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Entrepreneurship and Industrial Clusters: Evidence from China Industrial Census

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  • Zhu, Xiwei

    () (School of Economics, Zhejiang University)

  • Liu, Ye

    () (School of Economics, Zhejiang University)

  • He, Ming

    () (Division of Economics, Xi'an Jiaotong-Liverpool University)

  • Luo, Deming

    () (School of Economics, Zhejiang University)

  • Wu, Yiyun

    (School of Economics, Zhejiang University)

Abstract

This article studies the synergy effect of entrepreneurship on China’s industrial clusters. We propose an extension to Duranton and Overman’s (2005) method which enables us to delimit industrial clusters in space. The empirical model is identified with historical measures of local entrepreneur potential in the spirit of Chinitz (1961). We find that measures of entrepreneurship contribute significantly to cluster formation, cluster size, and cluster strength. Access to sea ports stimulates industrial concentration but agricultural legacy has the opposite effect. Light industries have more clusters which are also larger and stronger. Clusters also benefit from historical measures of market potential, localization/urbanization economies, and urban population density. Most of the results are robust to alternative instrumental strategies. Finally, we find evidence that the synergy effect is stronger where the local conditions are favorable to clusters.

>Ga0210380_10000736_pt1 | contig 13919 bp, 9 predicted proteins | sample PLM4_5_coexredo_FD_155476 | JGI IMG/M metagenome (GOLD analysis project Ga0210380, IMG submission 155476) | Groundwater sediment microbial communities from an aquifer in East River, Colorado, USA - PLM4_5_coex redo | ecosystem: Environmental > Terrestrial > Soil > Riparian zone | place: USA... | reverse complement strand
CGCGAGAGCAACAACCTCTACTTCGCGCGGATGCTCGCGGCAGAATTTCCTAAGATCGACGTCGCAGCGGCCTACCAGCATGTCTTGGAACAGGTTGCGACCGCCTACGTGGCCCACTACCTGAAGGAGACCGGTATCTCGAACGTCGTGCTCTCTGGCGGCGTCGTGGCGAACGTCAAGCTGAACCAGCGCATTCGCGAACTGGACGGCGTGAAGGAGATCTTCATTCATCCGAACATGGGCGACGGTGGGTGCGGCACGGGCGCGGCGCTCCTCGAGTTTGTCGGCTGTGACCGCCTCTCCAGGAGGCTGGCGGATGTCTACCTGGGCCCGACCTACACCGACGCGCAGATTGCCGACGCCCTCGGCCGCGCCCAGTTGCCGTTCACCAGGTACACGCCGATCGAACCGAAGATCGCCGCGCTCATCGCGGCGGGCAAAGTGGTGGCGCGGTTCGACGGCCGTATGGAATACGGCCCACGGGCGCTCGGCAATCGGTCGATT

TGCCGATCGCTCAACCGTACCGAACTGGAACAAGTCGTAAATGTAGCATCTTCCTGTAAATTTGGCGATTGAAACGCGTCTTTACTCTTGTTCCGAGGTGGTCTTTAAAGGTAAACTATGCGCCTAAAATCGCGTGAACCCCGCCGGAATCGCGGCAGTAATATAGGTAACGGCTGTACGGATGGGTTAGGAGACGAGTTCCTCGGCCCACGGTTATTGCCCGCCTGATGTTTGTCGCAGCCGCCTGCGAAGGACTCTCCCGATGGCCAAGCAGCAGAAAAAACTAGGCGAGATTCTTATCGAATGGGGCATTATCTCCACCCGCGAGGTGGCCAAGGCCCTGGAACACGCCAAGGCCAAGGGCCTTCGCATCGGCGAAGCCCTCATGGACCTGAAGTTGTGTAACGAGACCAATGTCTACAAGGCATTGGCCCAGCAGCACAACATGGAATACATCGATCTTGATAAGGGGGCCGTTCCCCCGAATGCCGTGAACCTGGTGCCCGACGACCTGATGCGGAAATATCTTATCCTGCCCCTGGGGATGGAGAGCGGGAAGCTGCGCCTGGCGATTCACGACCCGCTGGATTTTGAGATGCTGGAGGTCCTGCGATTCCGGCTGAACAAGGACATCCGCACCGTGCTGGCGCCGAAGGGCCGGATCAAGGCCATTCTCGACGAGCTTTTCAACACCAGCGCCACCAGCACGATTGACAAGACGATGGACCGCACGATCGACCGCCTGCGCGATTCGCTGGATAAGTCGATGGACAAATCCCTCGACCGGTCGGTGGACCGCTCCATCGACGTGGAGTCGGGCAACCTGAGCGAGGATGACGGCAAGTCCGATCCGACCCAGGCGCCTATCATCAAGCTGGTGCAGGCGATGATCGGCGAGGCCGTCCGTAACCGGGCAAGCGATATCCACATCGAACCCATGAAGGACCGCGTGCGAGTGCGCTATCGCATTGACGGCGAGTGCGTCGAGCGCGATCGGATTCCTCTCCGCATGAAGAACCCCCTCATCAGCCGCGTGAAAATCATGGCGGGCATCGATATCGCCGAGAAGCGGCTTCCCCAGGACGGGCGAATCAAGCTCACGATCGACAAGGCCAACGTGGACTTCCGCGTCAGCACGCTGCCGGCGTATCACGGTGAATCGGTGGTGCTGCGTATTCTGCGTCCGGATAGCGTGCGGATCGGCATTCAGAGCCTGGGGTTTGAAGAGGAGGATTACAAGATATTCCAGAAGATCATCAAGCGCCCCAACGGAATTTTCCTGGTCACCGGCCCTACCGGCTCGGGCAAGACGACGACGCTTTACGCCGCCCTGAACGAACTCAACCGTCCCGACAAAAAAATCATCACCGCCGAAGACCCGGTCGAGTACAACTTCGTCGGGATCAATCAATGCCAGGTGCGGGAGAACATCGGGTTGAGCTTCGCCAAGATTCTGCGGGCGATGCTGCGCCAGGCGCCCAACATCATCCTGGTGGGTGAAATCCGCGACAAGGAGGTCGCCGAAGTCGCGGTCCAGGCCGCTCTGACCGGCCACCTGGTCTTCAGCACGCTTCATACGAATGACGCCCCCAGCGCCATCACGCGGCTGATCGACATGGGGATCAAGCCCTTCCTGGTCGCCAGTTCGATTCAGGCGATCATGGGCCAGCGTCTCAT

Suggested Citation

  • Zhu, Xiwei & Liu, Ye & He, Ming & Luo, Deming & Wu, Yiyun, 2017. "Entrepreneurship and Industrial Clusters: Evidence from China Industrial Census," RIEI Working Papers 2017-05, Xi'an Jiaotong-Liverpool University, Research Institute for Economic Integration.
  • Handle: RePEc:xjt:rieiwp:2017-05
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    JEL classification:

    • D21 - Microeconomics - - Production and Organizations - - - Firm Behavior: Theory
    • L26 - Industrial Organization - - Firm Objectives, Organization, and Behavior - - - Entrepreneurship
    • L60 - Industrial Organization - - Industry Studies: Manufacturing - - - General
    • M13 - Business Administration and Business Economics; Marketing; Accounting; Personnel Economics - - Business Administration - - - New Firms; Startups
    • R11 - Urban, Rural, Regional, Real Estate, and Transportation Economics - - General Regional Economics - - - Regional Economic Activity: Growth, Development, Environmental Issues, and Changes
    • R30 - Urban, Rural, Regional, Real Estate, and Transportation Economics - - Real Estate Markets, Spatial Production Analysis, and Firm Location - - - General

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